Boko Haram's leader, Abubakar Shekau, has admitted to the abductions on video and declared the girls slaves. According to unconfirmed reports, the girls are now being sold as brides for $12 each. Nigerians and people abroad have been outraged with the slow response of the Nigerian government. On live television, Nigerian President Goodluck Jonathan promised, "We will get them back, apprehend and punish the culprits."

The world will hold him to those words.

Shekau's belief - that girls should marry young and not be educated - has been evidenced in news from other regions as well. Malala Yousafzai, a Pakistani teenage girl rose to world prominence after overcoming persecution for her beliefs that girls should have freedom of education. On Tuesday, October 9, 2012 after boarding her school bus, a gunman shot Malala in the head, the Taliban taking credit for this strike. Despite a difficult recovery, she has become a hero throughout her country and the world, representing resilience, human rights and freedom.

This recent history reminds us that the world is becoming amazingly and beautifully smaller. We not only care for the girls in our neighborhood, city and state. We care for girls halfway across the globe in Nigeria, kidnapped for the "crime" of attending school. We care for a young girl in Pakistan, nearly murdered for her belief that every young person - male or female - should have access to education.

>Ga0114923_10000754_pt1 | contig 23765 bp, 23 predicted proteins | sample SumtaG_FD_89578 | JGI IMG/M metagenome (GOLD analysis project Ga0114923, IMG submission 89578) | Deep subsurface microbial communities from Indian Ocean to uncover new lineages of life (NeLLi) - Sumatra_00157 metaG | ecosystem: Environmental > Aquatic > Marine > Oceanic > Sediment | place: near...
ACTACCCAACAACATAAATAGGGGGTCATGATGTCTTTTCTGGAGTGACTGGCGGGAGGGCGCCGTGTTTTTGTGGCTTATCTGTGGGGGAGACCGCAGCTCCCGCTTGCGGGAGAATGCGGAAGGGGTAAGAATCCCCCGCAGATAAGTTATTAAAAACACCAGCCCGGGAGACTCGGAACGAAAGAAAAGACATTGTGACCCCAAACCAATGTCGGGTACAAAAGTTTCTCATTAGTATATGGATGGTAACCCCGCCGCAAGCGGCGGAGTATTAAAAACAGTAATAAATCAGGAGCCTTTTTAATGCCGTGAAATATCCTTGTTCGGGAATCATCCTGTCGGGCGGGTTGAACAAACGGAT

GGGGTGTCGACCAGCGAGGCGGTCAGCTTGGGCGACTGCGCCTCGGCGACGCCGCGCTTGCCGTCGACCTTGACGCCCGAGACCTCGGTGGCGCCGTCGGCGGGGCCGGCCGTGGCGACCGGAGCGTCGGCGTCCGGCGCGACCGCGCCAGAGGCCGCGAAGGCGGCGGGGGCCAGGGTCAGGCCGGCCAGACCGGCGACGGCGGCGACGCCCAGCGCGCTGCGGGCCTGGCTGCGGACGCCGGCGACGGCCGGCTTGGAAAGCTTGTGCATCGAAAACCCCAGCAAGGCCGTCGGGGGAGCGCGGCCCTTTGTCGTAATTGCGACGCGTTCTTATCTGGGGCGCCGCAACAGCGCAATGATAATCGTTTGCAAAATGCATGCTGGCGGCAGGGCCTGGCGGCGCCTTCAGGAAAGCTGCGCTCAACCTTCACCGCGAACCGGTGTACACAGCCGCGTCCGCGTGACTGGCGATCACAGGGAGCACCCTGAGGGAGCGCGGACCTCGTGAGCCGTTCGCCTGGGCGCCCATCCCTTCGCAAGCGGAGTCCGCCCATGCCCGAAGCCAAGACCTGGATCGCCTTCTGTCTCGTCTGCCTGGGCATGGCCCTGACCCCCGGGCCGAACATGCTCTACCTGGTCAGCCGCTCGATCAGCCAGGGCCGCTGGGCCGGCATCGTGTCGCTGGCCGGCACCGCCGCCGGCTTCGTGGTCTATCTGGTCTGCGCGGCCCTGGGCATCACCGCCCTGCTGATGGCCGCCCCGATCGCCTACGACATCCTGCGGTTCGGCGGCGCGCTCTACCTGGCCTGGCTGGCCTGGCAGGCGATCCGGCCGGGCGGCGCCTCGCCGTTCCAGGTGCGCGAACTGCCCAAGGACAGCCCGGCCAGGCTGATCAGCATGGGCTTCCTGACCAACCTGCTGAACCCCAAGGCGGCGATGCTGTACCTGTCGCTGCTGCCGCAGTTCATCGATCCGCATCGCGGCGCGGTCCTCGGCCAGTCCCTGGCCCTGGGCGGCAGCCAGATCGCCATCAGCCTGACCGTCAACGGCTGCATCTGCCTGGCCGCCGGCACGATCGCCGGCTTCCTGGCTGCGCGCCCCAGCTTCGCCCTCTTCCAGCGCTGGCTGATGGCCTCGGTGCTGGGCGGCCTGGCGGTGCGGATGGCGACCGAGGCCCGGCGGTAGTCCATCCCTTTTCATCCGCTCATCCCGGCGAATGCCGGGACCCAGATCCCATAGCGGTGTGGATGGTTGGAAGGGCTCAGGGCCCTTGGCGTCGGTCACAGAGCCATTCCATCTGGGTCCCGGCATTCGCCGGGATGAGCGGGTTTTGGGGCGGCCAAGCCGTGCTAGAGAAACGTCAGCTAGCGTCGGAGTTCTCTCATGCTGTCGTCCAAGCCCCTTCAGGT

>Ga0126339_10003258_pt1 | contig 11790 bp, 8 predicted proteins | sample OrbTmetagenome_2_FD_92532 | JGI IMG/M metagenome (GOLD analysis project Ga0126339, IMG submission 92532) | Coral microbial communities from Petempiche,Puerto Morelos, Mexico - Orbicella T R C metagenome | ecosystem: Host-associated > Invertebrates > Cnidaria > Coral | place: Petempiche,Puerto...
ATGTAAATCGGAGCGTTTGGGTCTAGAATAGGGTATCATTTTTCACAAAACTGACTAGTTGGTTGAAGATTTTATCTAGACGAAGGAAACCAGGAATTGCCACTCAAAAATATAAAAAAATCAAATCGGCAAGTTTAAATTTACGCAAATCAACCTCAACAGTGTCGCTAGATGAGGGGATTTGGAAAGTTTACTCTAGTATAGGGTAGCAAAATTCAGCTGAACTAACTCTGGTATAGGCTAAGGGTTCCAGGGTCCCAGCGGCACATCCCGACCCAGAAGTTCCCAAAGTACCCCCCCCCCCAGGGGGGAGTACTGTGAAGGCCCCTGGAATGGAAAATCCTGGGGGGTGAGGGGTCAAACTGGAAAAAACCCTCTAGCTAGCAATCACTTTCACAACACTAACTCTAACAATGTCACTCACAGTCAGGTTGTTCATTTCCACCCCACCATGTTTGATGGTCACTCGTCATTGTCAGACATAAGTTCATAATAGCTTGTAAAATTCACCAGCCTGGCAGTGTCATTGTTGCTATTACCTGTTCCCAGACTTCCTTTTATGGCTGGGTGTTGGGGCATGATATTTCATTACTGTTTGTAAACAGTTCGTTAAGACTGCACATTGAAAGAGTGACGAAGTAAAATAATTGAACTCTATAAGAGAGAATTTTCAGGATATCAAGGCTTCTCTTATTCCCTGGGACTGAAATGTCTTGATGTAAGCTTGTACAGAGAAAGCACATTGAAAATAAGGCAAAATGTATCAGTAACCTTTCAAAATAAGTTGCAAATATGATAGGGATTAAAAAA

The same access to education that our American teens take for granted, young people around the world are denied, and even murdered over.

May we cherish this basic liberty. 

And may we continue to pray for our sisters around the world that are denied this basic liberty.

I'd like to suggest another hashtag, in addition to #Bringbackourgirls.

It's #Keepprayingforourgirls.




* Some news sources report the abduction date as March 14


Friday, January 24, 2014

Outliers: A Must-Read for Parents

Okay so, if you know me at all, you know I love a good read.

AND I love to tell other people about that good read.

So today I'm passing on a book maybe some of you have heard about, some of you not.



Outliers: The Story of Success by Malcolm Gladwell is a great read. As a matter of fact, I think it should be required reading for parents of children under age 21.

Outliers details the fastest route to personal success. And by personal success, I don't mean becoming insanely rich and famous. As a matter of fact, Gladwell himself states, "It is not how much money we make that ultimately makes us happy between nine and five. It's whether our work fulfills us."